Uber Tales: The Subdued New Year’s Eve Edition

Subdued

That is the word I would use to describe last night on the road. A year ago as we rang in 2020, on the road it anything but subdued. There were massive parties, gatherings, and fireworks galore. On the side of the town I was mostly in last night parking lots were mostly empty, a lot of restaurants closed before midnight, and the few places there were open after midnight weren’t nearly as full. This was a good thing as COVID-19 cases are surging pretty badly here in San Antonio. I hit my financial goals before two a.m. though I made about half of what I made last year.

But I did get my first ‘what’s said in my Uber, stays in my Uber’ bit that I haven’t had since all this crap began back in March:

I go to a pickup just after midnight and I get to the house and this guy walks out with this chick who takes a couple of selfies with him then gives him a kiss goodnight. Now she doesn’t come along with him but this dude starts telling me about her. He said he’s known her for about ten years and that she’s an actress (I’ve never heard of) and he was pretty blown away by how lovey-dovey she was with him. But then he started talking about how she’s out of his league and deflated his own happy bubble. I just listened because I really wanted to tell him if he had feelings for her and if they were both single then he should tell her he cares about her and would like to spend more time with her. Alas, like a good bartender or Uber driver, I kept that to myself.

Last night was the night for not giving relationship advice on my part because earlier in the evening I picked up this lady and after she got in and we got rolling, she called her boyfriend and based on her side of the conversation it didn’t sound like he was listening to her too well. I almost thought she was going to say that out loud but instead after she hung with him she said to me, “Boyfriends are such jerks.” I would like to have said if he’s that much of a jerk and won’t listen to you then why are you with him in the first place? Instead, she changed the subject and asked me about having cats as pets because her son was asking about a cat. I told her I’ve had cats all my life and they make great pets and are pretty low-maintenance for the most part. Unlike boyfriends…

Then just before midnight I picked up these three chicks from a place and they were really quiet in the car and when I dropped them off at another place, that place looked sad. Barely any cars in the lot and all I could think was that a year ago the parking lot would have been full and there would have been a line of people out the door. Just because I’m not a bar-hopper or bar-goer doesn’t mean I’ll poo-poo anyone who has done that. Bar-hopping was always good for my business.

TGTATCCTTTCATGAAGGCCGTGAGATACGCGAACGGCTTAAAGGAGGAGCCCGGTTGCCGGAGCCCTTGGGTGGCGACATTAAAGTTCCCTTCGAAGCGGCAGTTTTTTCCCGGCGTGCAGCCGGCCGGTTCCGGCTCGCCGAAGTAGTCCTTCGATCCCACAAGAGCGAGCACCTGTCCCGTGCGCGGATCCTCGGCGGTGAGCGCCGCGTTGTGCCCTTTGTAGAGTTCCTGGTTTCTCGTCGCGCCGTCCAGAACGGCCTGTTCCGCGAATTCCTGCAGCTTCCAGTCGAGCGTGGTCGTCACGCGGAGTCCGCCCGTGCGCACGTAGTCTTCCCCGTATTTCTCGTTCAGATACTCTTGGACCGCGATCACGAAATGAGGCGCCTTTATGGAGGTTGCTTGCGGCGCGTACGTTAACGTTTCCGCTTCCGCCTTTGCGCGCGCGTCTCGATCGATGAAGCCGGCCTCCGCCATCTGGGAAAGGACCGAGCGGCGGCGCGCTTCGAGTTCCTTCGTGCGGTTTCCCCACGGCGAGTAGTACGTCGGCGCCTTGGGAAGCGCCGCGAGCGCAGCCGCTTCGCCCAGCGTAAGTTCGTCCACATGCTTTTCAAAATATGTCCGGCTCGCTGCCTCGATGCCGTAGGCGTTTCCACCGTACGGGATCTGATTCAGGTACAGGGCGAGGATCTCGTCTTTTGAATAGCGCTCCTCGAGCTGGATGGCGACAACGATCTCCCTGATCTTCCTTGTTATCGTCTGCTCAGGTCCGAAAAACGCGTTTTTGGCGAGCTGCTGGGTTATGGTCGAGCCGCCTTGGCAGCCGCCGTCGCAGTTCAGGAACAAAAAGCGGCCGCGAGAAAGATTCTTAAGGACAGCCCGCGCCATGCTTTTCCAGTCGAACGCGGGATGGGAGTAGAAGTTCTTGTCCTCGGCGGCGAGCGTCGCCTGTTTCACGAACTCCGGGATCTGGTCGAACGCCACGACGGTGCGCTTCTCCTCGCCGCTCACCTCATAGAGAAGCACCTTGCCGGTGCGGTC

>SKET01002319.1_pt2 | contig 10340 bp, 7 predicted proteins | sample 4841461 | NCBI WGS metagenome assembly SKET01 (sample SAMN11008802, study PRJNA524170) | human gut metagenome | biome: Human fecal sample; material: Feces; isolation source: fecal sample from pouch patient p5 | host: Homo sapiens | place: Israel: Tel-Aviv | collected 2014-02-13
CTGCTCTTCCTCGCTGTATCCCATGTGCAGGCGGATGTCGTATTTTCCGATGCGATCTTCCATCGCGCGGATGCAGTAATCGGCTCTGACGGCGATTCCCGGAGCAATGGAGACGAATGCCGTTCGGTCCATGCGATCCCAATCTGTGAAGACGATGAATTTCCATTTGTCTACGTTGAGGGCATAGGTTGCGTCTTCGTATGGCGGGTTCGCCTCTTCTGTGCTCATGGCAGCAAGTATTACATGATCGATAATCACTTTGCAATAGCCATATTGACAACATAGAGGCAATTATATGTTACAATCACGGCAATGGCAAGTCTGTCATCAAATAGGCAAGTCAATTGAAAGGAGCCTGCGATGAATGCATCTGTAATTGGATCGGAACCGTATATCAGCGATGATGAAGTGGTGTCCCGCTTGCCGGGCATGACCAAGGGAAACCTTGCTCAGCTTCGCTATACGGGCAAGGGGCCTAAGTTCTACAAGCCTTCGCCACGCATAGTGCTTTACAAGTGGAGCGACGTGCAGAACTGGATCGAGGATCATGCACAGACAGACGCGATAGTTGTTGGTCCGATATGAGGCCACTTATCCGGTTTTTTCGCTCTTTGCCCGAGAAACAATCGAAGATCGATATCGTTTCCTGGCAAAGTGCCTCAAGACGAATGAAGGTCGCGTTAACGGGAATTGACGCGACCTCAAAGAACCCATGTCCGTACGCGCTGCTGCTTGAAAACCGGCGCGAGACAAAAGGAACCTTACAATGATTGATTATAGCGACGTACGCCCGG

The loss of money has been tough as hell but I also have missed the loss of energy. I miss my Saturday night conversations that sounded like a bad reality-tv show. I miss the ‘what’s said in my Uber, stays in my Uber’ conversations. And I miss sometimes actually being able to give advice when people come right out and ask for it. I miss seeing people out and about even if I’m just on the outside looking in.

I never really thought about the energy in my job as an Uber driver. For me, it was just a part of the job and a mostly pleasurable one at that, especially on Saturday nights. I got to live vicariously through my passengers and be grateful I got to do a job where I wasn’t chained to a desk getting my ear chewed off for eight hours day while supervised mostly by mediocre idiots.

I think in this year 2021 eventually we’ll get this damn virus under control and pull just enough heads out of enough asses to get things back up and running. But it won’t be like before. The memories and emotions will always be there, hovering over the present for many years to come. I think the initial rebound as it’s being called will probably be pretty strong but I won’t forget this last year.

We should never forget what we lost, who we lost, and our pain and grief. And most of all, we should hold those responsible for this shit accountable. Vote them out of office, investigate them, charge them for breaking laws they did, and send the rest of them into exile. And most of all, never let these bastards forget what they did even if they never take responsibility for it.

I’ve been trying to put into words what I’ve been feeling for quite some time and the word ‘subdued’ has clarified those feelings. It’s a quiet word that shows a lack of energy and vitality and it recognizes pain and loss, too. Many years ago I once said the silence after a battle is just as loud as the battle itself.

We’re not done with this battle and things will be subdued for a good while longer. We’ll try to reenergize ourselves when we can but I know it won’t be like before. And before wasn’t perfect, far from it. But before there was energy and possibility, and hope. I’ve been able to hold on to the hope. Now I want the possibility and the energy back, and we need to fight like hell to hold on to that no matter what.